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Time – we all want more of it, but what if you didn’t need more time at all? What if by making some simple changes to your day, you could recoup some of the time you lose each day instead? How much more productive would you be? How much more time would you have to spend doing the things you enjoy rather than working?
Now, I want you to stop thinking about what it would be like, and instead, take the steps to make it your reality. You don’t have to make big changes to regain five minutes here and there throughout your day. Over an eight hour (or more) work day, a bunch of five minutes adds up. If you could recoup just five minutes per hour, you’d get back 40 minutes from an 8-hour work day!
Following are five simple tips you can follow to reduce interruptions so you can actually get more done and get your life back!
1. Manage Your Email Inbox Better
By far, the biggest distraction in my day and the thing that takes up so much time that I’d love to recoup is email! Every morning, my email inbox is filled with dozens of messages, and only a handful of them are actually very important. An even smaller number are top priorities. It’s not just me. Research from Microsoft found that employees lose a minimum of one hour per day on interruptions and email accounts for 23% of those interruptions!
Depending on the email tool you use, you might be able to set up rules and folders to better manage your messages, but that can get confusing. In fact, your “system” could end up making it take even longer to get through your email each day. Another option is to try a tool like SaneBox, which helps you clean up your inbox by preventing unimportant emails from interrupting you using algorithms to learn which messages are important to you.
2. Set Start and Stop Times (and Stick to Them)
To reduce interruptions, you have to be protective of your time. Begin working on projects or tasks at specific start times and set specific stop times for each one. The time between your start and end should be blocked off on your calendar. Nothing should be allowed to interrupt you during that time (unless there is an emergency of course).
Turn off your phone, close your email, close your social media profiles, and focus 100% on the task at hand. When you have a specific start and stop time, there should be no excuses for working on anything else except the task designated as your priority during that time period.
3. Develop a Time Management Matrix
In 1998, Stephen Covey introduced a Time Management Matrix in his book First Things First, which you can use to organize tasks based on urgency and importance. The matrix gives you a formal way to document your priorities, so you can’t veer off course. You can see the matrix in the image below.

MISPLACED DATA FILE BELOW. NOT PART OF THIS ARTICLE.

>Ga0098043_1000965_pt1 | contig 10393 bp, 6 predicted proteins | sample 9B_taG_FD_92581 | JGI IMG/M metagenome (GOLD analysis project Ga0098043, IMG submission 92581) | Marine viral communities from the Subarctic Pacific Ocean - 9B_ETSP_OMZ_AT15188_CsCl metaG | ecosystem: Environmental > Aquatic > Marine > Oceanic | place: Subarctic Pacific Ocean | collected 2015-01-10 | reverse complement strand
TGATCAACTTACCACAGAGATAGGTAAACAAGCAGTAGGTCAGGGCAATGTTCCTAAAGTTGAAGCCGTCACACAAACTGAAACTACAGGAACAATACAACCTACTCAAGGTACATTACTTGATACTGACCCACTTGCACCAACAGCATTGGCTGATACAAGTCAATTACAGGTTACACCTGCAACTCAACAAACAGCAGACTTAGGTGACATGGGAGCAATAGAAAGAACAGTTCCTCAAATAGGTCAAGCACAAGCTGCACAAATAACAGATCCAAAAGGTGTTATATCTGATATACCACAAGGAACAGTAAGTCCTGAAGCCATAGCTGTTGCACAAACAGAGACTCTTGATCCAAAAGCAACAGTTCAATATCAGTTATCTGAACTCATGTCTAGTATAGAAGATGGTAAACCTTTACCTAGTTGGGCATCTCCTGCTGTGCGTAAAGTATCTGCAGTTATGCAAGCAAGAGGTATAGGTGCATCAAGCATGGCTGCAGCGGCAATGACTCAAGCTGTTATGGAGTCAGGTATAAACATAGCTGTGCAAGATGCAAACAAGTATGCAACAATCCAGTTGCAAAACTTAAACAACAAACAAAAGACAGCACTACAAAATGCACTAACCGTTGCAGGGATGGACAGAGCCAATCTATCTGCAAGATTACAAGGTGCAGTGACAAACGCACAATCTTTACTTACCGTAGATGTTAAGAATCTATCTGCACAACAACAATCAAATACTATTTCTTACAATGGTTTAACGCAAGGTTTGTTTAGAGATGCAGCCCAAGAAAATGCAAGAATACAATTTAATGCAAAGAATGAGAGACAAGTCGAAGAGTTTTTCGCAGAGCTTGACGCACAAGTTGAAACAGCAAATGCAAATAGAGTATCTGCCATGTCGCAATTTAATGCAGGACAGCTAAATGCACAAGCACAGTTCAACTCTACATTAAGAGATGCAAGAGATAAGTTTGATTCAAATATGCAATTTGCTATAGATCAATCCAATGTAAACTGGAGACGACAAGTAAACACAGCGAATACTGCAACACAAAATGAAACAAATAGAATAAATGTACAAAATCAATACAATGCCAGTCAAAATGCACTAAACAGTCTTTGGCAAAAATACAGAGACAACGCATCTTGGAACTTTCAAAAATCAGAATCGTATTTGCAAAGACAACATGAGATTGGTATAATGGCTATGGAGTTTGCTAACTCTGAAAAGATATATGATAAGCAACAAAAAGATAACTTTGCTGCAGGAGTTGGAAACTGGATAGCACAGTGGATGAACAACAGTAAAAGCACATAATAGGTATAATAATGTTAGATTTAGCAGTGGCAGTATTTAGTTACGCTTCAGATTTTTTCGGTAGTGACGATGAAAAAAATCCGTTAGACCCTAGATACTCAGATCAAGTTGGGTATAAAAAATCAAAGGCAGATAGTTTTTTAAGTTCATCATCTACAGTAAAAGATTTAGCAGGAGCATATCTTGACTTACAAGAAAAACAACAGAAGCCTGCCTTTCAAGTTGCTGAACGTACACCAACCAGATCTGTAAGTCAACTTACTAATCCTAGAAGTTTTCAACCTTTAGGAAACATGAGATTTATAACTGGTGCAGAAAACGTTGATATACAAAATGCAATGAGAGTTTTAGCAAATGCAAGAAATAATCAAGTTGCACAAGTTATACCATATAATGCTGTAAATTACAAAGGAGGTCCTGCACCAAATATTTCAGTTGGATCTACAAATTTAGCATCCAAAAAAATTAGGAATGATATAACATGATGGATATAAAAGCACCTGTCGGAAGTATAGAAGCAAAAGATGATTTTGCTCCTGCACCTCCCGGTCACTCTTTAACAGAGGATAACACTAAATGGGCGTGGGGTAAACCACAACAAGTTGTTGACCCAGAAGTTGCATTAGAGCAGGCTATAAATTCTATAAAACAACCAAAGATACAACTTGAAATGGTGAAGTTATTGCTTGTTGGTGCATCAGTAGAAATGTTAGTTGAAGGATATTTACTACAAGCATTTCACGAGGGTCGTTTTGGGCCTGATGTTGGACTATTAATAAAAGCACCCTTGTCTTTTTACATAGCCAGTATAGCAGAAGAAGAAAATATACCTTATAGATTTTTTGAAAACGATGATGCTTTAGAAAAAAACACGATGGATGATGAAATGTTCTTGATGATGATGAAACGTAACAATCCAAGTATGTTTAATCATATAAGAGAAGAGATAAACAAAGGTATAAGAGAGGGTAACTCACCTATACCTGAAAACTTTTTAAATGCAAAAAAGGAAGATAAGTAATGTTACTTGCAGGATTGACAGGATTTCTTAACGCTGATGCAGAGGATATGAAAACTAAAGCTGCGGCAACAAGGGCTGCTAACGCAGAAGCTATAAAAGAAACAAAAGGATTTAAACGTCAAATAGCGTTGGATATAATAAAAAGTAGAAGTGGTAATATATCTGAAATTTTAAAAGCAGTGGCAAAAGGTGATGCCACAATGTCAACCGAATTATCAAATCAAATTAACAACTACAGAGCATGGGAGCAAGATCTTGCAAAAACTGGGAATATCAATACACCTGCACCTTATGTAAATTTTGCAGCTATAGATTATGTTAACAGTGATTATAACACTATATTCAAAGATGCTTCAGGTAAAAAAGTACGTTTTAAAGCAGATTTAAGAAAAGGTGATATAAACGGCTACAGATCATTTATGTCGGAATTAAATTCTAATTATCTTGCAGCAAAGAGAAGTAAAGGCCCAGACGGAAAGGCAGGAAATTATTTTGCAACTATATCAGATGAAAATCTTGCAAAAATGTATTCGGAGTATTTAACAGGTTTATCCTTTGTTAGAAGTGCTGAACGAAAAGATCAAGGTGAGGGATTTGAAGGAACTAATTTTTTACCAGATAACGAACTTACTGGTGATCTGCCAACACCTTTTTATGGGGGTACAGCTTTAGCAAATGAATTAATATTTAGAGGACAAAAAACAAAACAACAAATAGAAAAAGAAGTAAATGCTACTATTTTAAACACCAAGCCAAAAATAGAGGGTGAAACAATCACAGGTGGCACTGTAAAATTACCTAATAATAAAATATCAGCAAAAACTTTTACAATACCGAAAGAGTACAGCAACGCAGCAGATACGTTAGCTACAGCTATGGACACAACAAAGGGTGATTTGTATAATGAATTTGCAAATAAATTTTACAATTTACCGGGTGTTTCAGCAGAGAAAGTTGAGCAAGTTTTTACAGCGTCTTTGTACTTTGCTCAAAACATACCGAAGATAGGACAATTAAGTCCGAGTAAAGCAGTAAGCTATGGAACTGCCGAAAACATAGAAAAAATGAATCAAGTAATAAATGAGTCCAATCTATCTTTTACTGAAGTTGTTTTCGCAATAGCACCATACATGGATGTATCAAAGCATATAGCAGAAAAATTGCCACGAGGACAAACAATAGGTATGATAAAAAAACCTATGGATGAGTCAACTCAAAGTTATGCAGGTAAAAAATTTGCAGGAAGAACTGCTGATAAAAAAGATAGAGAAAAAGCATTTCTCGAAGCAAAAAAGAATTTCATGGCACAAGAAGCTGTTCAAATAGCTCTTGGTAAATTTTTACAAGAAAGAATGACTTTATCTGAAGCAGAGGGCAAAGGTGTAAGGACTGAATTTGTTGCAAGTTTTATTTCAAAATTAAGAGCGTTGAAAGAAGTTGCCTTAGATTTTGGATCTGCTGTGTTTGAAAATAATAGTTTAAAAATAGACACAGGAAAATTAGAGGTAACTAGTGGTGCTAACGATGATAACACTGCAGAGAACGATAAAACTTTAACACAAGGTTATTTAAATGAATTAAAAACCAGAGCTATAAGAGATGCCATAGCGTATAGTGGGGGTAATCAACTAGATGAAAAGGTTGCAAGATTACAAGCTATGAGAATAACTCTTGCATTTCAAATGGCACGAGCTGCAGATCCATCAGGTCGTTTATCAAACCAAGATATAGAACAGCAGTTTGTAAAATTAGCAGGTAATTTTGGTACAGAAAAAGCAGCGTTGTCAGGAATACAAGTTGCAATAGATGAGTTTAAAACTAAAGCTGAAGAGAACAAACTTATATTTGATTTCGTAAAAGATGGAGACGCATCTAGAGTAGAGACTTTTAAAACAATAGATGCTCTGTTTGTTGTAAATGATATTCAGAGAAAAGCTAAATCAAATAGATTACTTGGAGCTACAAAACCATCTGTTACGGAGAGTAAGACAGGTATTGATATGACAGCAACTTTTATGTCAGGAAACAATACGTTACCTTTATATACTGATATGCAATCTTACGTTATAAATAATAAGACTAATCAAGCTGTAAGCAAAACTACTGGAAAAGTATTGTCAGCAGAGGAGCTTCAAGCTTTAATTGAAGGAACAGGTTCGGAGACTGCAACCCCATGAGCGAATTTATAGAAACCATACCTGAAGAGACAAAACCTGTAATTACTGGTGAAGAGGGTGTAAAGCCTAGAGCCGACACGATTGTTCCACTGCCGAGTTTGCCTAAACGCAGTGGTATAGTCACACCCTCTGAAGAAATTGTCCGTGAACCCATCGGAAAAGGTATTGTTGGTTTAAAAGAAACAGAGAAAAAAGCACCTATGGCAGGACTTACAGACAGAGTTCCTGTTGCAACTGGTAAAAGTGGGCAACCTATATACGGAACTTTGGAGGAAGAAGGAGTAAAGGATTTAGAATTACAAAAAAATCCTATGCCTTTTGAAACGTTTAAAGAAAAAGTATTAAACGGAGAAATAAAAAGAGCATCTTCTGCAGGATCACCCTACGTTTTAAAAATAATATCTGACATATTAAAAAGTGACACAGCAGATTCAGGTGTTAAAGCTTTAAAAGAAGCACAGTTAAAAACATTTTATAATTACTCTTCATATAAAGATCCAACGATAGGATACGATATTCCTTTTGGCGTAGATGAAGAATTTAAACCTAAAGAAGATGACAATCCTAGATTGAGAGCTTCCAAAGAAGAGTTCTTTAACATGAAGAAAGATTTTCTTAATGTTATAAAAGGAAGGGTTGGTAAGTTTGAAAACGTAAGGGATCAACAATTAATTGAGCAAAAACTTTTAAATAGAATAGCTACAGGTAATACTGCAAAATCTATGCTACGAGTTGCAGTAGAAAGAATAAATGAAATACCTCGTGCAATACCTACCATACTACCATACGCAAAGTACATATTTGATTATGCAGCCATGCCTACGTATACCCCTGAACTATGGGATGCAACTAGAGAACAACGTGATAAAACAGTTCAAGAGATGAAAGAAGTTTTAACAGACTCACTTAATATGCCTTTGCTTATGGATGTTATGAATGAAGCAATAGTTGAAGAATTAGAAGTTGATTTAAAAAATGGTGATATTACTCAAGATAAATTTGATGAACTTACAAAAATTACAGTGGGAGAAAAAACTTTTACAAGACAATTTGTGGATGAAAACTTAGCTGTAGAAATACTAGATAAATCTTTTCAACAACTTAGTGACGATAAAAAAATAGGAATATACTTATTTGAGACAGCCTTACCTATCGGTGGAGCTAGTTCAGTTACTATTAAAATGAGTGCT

If a task is not in Quadrant 1, it’s a distraction. Don’t let those other tasks that aren’t in Quadrant 1 get in the way of completing your most urgent and important tasks!
4. Use a Metaphorical Do Not Disturb Sign
No, I’m not saying you should actually hang a Do Not Disturb sign on your office door (although they can work but can also be perceived negatively by your coworkers). You need to hang a metaphorical do not disturb sign in your mind. It’s the gating factor that keeps the distractions out of your mind so they don’t become interruptions that waste your time.
Turning off your phone and closing your email are a part of this process, but if you can’t commit to ignoring interruptions rather than prioritizing them in your mind, your efforts to recoup your time are for naught.
5. Create a Culture that Discourages Interruptions
At most companies, interruptions are the norm. If you’re in a position to influence the culture as a leader or through your company’s leadership team, then building a culture that discourages interruptions will not only increase all team members’ level of productivity, but it will also boost employee morale and ultimately, the success of the company. Imagine how much happier everyone would be if they could get more done and leave on time every day!
If you add up all the time that interruptions steal from each employee at your company, you’ll probably be surprised. According to research by Basex, interruptions cost the U.S. economy $588 billion per year! Suddenly, creating a culture that discourages interruptions doesn’t seem like the kind of touchy-feely HR initiative that employees dislike. Now, it sounds like something everyone can benefit from and support.